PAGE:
Picture this: a comedy about teenagers on a quest to lose their virginities on prom night. It’s probably easy to imagine because it’s been done before — and over and over again. But the new movie “Blockers,” directed by Kay Cannon, puts a fresh spin on things by playing with gender stereotypes.
The movie is about three teenage girls determined to have sex for the first time on prom night. But “Blockers” is also about how they form their own identities apart from their parents and classmates, and how their parents struggle to deal with the sex of it all.
"Blockers" is Cannon's directorial debut. She’s made her career as a writer and producer on TV shows such as “New Girl,” “Girlboss” and “30 Rock.” She also wrote the “Pitch Perfect” movies. Before working behind the camera, Cannon studied theater and improv.
The Frame host John Horn spoke with Cannon about her career in comedy and about what she hopes audiences take away from "Blockers."
On how she brought a female perspective to a film written and produced by men:
To the guys' credit — and they're all so awesome — they took it as far as they knew from their male perspective. So I come in and needed to come at it from my perspective. It was important to me for the young women playing the daughters to be real. When they talk to each other, it's real. Their story lines are real and interesting. They're not just these daughters that parents are trying to stop from having sex. They have specific story lines and are distinguishable from one another. Specificity was really important. I felt like we worked really hard on that. When I said yes to directing, there were things I wanted to change and wanted to do. I went in and it was literally me and, like, 10 guys. And again, this is a rated R comedy and Point Grey [Pictures] does rated R comedies better than anybody. So I had a lot to learn from them. But I did feel like there was this [sense of], This moment feels a little rough, this doesn't ring true to me.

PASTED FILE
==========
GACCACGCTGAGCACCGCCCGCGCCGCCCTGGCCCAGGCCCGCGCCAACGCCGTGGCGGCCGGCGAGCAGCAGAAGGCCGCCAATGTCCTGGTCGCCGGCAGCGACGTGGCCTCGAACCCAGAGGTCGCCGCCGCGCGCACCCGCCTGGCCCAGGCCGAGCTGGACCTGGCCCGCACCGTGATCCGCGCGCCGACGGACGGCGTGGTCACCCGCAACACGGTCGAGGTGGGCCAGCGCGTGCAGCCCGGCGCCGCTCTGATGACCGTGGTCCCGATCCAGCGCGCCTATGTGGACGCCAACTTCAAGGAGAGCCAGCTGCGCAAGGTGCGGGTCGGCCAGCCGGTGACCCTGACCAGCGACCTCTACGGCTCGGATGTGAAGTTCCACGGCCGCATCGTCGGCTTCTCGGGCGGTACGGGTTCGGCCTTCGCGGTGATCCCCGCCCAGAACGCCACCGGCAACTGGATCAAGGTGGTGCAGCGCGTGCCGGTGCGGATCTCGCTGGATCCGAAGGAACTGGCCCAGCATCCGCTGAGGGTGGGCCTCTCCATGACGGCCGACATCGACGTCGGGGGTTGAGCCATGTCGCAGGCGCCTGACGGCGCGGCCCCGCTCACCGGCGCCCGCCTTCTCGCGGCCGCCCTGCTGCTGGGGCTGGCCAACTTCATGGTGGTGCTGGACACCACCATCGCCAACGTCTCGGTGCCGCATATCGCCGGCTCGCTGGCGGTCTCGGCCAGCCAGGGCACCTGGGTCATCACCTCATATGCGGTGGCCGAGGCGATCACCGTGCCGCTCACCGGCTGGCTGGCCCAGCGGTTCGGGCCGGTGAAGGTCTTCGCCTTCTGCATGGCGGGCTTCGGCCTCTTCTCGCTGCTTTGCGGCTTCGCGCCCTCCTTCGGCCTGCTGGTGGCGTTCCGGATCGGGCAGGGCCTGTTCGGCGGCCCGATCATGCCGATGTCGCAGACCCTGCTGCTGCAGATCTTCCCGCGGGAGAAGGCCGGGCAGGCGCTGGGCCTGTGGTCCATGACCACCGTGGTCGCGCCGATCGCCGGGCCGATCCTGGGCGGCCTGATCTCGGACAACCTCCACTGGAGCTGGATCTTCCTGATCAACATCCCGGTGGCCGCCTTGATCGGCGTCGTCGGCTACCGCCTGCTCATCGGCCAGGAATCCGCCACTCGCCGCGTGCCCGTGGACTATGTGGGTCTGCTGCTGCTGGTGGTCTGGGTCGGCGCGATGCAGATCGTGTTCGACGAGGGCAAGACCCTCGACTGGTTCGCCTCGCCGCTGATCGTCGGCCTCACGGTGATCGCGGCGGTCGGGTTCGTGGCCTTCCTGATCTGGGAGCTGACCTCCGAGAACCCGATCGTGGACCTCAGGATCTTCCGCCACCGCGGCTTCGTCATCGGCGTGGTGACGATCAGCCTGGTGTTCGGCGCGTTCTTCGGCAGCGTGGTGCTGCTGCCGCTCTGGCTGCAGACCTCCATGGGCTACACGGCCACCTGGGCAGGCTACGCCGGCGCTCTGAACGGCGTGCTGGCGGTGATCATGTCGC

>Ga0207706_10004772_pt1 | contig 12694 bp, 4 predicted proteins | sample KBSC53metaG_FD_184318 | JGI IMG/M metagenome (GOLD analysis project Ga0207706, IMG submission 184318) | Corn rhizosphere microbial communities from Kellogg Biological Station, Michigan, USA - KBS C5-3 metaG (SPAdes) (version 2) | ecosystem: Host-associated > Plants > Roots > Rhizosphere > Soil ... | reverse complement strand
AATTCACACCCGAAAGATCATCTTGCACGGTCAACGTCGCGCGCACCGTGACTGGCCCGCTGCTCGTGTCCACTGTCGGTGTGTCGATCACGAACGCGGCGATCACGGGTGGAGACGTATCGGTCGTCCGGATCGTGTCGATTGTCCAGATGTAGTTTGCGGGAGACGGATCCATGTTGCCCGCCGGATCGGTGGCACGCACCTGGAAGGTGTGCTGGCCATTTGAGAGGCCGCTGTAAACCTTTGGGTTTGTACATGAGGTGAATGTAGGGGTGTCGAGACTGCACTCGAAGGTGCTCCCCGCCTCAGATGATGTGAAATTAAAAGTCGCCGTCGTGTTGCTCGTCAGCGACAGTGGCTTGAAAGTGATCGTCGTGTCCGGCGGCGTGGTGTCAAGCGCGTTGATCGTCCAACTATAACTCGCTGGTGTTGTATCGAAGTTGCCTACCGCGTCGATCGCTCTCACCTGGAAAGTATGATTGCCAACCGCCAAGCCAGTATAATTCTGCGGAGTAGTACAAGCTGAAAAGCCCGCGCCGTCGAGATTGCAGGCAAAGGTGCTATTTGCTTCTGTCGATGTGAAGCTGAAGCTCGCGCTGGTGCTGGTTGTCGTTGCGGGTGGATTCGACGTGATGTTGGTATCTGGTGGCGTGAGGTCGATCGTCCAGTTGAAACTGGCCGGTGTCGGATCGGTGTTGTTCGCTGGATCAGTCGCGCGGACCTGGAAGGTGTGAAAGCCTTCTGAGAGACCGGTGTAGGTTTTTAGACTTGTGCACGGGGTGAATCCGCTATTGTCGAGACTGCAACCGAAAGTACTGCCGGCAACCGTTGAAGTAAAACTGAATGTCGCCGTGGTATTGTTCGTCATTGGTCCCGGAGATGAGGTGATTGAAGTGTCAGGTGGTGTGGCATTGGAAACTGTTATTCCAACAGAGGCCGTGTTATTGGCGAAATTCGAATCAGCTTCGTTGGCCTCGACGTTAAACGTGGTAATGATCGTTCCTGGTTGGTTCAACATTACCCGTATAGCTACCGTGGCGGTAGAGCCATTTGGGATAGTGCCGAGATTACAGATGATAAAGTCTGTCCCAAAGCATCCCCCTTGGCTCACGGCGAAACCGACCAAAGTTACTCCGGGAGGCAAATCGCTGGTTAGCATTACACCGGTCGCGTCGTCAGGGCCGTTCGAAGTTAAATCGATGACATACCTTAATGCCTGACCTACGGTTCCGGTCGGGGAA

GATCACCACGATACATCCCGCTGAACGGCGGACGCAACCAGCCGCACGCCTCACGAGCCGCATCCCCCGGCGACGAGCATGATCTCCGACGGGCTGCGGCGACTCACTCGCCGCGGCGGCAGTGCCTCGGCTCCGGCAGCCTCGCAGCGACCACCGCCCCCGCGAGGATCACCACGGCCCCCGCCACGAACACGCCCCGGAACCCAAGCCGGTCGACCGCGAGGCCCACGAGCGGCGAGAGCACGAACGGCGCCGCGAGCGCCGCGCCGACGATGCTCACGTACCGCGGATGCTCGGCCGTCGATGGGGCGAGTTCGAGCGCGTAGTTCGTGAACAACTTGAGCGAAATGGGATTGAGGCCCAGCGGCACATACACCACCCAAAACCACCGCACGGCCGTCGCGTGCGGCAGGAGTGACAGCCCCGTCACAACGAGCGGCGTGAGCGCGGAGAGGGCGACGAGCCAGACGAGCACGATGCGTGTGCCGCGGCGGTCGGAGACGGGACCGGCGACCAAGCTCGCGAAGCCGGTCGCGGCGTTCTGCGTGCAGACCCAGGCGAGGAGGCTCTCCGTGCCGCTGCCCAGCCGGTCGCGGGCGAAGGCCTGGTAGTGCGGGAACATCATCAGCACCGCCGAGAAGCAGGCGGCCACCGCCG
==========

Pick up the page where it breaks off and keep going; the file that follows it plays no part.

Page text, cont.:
On the role that consent plays in the film:
Something that was important to me was this idea of consent. There was a scene where Kayla is about to take a drink of alcohol. And I told the producers, She cannot take a sip until she has told her date that she wants to have sex tonight. She has to give consent before a sip of alcohol. And it's not that they didn't know that or understand that, but they were like, No, they can be partying or whatever! And I was like, No. It's not consent if she's under the influence at all. Those may seem like little things, but they were big things to me.
On whether there's a bias in Hollywood against depicting women as independent in their sexual identities:
Certainly. Us ladies struggle with getting our own rights over our bodies from the beginning of time. Or control. Or equal pay. All of these things. For us to feel equal and have a say in what we do in our everyday lives ... that includes sex and who we have sex with and when we decide. All of that has always been controversial. It's just a way to not allow us to be empowered.
On the importance of having mentors:
Luckily for me I had Tina Fey. She literally opened up doors for me in terms of hiring me at "30 Rock," to write. That was my first real job. And I just learned so much from her. I got to see someone who broke through the glass ceiling of comedy writers in that she was the first female head writer at "Saturday Night Live." She's also a mom, she also runs her own company. There's a lot to learn. In that way I felt really good. I love John Hughes, so I didn't even think at the time that he was influencing me so much. But I remember his movies ... "Pretty in Pink," "Breakfast Club." I thought "Weird Science" was the funniest movie I had ever seen.
“Blockers” opens on April 6.